Earlier this month, NPR’s Steve Inskeep did a story on “The Obama Years,” and what he found tells a pretty convincing story about a good president. Unemployment was at 7.8% when Obama took office, and has fallen to 4.7%, while underemployment declined from 14.2% to 9.7%. Hourly wages have risen, but only slightly. Regarding health insurance, the uninsured rate “dropped by 5 percentage points between 2008 to 2014.” And though renewable energy still makes up only 13% of total US energy used, all forms have increased since 2007. Conservatives will be pleased to learn that rates of deporting illegal immigrants have been very high during the Obama administration. The issue of same-sex marriage was fully resolved during his presidency, and now there are no more questions about its legality (much to Roy Moore’s chagrin). A full third of the American people, including half of African Americans, say that Obama has improved race relations, while one-quarter say that he has made it worse; another 28% say that he has “tried but failed” to resolve racial problems in the country. (To those who blame Barack Obama for current racial tensions, thus ignoring the roles of every other person in America, I point you to Frank Bruni’s expertly stated rebuttal from mid-July.)
Whether you think Barack Obama’s election affected the chances of other black politicians, like Artur Davis, or not, to show just how much Alabama voters disdain Barack Obama and everything associated with him, e.g. Hillary Clinton, the state has swelled with support for Donald Trump. (In the state’s Republican primaries, Trump won every county race.) No candidate for president could be less Obama-like: where our current president is a slim, athletic man with a gracious smile, smooth baritone voice, and eloquent open-mindedness, Trump is a weasel-eyed name-caller with a spray tan and a ludicrous quaff, who slouches when he sits, meanders when he walks, and bears his teeth when he rants. But, in today’s political climate, he can be a bully, a thug, a Yankee, a scoundrel, a flip-flopper, whatever . . . because he’s male and white. (Well, sort of, he’s actually kind of yellowish-orange.)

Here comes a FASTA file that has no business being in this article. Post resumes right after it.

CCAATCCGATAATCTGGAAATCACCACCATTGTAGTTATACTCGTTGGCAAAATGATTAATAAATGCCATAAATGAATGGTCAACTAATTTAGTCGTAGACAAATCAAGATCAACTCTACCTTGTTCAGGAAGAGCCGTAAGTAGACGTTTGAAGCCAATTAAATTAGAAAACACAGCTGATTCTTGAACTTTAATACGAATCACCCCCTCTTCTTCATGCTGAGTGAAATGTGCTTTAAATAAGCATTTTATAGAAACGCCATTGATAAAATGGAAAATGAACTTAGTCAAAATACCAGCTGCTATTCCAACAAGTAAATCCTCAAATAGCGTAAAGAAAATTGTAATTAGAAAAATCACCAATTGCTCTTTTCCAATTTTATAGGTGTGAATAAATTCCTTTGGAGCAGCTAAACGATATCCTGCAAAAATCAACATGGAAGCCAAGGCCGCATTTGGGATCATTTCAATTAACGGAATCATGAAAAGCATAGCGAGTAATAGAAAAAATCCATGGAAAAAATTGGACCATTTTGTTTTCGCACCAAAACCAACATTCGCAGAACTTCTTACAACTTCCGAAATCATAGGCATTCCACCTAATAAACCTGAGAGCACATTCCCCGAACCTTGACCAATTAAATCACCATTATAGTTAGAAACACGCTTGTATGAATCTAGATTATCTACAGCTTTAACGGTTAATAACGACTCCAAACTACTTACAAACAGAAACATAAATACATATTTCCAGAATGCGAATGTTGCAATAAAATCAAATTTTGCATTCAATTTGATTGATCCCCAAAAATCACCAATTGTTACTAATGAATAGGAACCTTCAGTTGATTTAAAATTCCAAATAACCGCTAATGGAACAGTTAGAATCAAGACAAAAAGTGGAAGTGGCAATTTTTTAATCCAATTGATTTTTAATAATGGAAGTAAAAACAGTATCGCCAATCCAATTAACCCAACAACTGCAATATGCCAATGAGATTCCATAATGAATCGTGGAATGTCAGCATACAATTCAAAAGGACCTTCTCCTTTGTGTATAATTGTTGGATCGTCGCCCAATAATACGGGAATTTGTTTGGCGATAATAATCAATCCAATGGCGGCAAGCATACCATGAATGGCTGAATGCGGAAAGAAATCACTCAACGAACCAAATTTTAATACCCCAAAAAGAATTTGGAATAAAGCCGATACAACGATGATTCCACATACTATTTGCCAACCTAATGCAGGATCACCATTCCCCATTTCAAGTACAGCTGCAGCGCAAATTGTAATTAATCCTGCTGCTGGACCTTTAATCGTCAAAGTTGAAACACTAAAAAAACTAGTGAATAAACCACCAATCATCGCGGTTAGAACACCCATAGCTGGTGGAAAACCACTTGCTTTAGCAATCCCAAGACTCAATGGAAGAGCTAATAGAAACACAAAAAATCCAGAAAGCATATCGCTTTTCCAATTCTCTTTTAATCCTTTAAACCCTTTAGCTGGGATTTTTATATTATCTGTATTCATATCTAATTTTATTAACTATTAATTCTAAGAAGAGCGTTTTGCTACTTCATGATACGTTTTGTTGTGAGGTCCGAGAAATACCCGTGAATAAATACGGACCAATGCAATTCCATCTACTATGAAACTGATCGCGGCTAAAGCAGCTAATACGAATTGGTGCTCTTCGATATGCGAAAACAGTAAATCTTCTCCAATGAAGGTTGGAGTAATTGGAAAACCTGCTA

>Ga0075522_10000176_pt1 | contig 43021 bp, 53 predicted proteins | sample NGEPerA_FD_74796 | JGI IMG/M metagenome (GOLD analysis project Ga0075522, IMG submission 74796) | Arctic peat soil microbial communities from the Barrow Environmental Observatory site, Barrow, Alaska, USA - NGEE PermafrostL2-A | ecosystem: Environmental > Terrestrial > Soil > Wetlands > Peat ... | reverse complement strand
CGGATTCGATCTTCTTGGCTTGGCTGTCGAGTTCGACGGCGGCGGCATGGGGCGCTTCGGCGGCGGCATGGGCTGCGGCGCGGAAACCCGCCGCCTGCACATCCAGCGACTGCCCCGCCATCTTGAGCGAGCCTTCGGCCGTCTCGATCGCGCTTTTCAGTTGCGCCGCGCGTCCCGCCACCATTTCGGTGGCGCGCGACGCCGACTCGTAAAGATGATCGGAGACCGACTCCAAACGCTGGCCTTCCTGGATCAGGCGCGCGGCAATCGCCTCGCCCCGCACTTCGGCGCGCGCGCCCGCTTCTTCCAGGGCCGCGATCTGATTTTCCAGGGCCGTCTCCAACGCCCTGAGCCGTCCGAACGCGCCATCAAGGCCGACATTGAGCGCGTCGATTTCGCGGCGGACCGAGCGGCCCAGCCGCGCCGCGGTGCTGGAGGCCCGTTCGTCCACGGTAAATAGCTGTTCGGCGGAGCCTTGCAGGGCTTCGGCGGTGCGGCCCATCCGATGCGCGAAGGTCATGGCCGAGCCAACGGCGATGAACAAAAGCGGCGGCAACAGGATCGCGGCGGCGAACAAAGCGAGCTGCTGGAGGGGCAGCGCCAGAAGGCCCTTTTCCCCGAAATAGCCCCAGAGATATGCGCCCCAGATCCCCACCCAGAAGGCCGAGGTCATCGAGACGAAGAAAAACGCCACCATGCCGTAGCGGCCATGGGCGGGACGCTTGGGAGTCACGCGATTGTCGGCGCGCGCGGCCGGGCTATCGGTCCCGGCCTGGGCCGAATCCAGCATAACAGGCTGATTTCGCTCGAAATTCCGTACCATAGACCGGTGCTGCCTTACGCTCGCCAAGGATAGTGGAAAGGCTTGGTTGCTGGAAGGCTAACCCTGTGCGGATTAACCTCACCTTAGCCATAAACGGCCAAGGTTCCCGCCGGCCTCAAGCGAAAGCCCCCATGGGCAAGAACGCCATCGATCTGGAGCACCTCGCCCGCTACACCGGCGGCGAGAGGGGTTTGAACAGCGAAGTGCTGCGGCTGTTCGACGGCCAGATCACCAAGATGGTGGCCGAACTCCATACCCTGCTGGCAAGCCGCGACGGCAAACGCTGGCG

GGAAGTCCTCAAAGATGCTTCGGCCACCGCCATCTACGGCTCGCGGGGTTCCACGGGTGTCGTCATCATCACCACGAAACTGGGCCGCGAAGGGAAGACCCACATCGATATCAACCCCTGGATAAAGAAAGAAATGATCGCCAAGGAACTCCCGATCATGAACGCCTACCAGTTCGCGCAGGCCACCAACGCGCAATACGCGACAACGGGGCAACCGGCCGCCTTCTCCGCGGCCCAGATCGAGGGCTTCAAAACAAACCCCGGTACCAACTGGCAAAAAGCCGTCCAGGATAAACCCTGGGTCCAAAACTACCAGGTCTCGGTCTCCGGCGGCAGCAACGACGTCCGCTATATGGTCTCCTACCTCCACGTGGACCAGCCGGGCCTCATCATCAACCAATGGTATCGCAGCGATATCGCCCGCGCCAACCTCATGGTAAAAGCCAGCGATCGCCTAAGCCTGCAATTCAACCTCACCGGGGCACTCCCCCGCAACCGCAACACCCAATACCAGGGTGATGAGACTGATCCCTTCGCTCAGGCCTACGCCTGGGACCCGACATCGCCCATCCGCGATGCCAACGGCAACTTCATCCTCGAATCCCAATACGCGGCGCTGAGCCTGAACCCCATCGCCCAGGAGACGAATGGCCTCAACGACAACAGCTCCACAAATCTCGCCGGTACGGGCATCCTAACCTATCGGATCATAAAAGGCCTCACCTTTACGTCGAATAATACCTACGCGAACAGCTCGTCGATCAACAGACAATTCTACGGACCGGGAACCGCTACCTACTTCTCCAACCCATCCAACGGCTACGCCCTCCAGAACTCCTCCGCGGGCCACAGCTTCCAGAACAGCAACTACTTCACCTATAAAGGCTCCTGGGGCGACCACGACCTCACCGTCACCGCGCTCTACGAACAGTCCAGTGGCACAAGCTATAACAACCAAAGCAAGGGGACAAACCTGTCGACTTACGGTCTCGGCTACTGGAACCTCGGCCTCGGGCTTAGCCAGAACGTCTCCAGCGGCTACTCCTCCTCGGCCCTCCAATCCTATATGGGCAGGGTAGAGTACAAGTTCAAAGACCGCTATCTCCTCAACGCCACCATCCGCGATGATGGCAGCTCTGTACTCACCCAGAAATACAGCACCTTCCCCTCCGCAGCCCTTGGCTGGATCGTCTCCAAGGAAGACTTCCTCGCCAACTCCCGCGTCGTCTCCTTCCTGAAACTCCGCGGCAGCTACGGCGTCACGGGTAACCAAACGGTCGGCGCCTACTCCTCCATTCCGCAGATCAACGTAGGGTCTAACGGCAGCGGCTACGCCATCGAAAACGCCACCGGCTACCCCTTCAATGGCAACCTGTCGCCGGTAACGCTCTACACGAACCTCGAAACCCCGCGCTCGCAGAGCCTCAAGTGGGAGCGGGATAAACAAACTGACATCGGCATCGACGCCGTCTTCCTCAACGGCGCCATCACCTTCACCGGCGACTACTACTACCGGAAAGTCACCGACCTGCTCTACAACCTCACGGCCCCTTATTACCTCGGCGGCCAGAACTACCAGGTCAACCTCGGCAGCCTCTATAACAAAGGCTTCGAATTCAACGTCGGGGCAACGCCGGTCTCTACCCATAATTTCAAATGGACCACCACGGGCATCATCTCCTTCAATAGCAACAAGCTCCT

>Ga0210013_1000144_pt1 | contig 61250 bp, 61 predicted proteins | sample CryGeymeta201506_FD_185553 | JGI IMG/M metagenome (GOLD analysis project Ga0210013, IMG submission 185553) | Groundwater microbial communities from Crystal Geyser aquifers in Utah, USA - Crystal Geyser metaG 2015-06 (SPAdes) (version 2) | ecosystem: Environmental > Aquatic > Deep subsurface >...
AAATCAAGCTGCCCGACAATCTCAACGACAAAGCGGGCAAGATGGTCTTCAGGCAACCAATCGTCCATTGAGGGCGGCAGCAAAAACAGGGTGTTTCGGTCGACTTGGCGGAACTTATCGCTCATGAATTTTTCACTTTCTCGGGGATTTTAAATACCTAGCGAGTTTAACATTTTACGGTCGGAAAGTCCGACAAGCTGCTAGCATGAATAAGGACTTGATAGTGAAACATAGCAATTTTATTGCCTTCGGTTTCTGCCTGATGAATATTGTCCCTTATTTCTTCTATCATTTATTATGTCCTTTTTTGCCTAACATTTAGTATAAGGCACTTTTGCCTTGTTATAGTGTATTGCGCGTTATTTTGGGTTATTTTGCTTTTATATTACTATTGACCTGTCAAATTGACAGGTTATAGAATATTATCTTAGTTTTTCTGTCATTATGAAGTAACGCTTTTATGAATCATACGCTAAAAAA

While I recognize that everyone doesn’t have the affinity for Barack Obama that I do, I would say to his detractors: just thank your lucky stars that McCain or Romney wasn’t in the White House during these last years. Had George W. Bush handed the ball off to another Republican, I don’t know where we would be right now. I also think about how the last six years in Alabama could have been different if we had elected Artur Davis (or Ron Sparks) rather than Robert Bentley, who is now undergoing a laughable impeachment process. If we had had a Democratic governor to counterbalance that Republican super-majority . . . who knows?
Last night, Barack Obama’s speech at the Democratic Convention reminded me why I voted for him three times, twice in 2008 and again in 2012. Notwithstanding his wit, grace, or skill in oratory, he reminded listeners of two things to keep in mind always: first, that we – all of us – are integral part of American democracy, and second, that the process of democracy can be very difficult because it requires compromise— something that way too many people don’t want to do. Completely disregarding Barack Obama’s race, I truly believe that that’s why so many of his detractors hate him.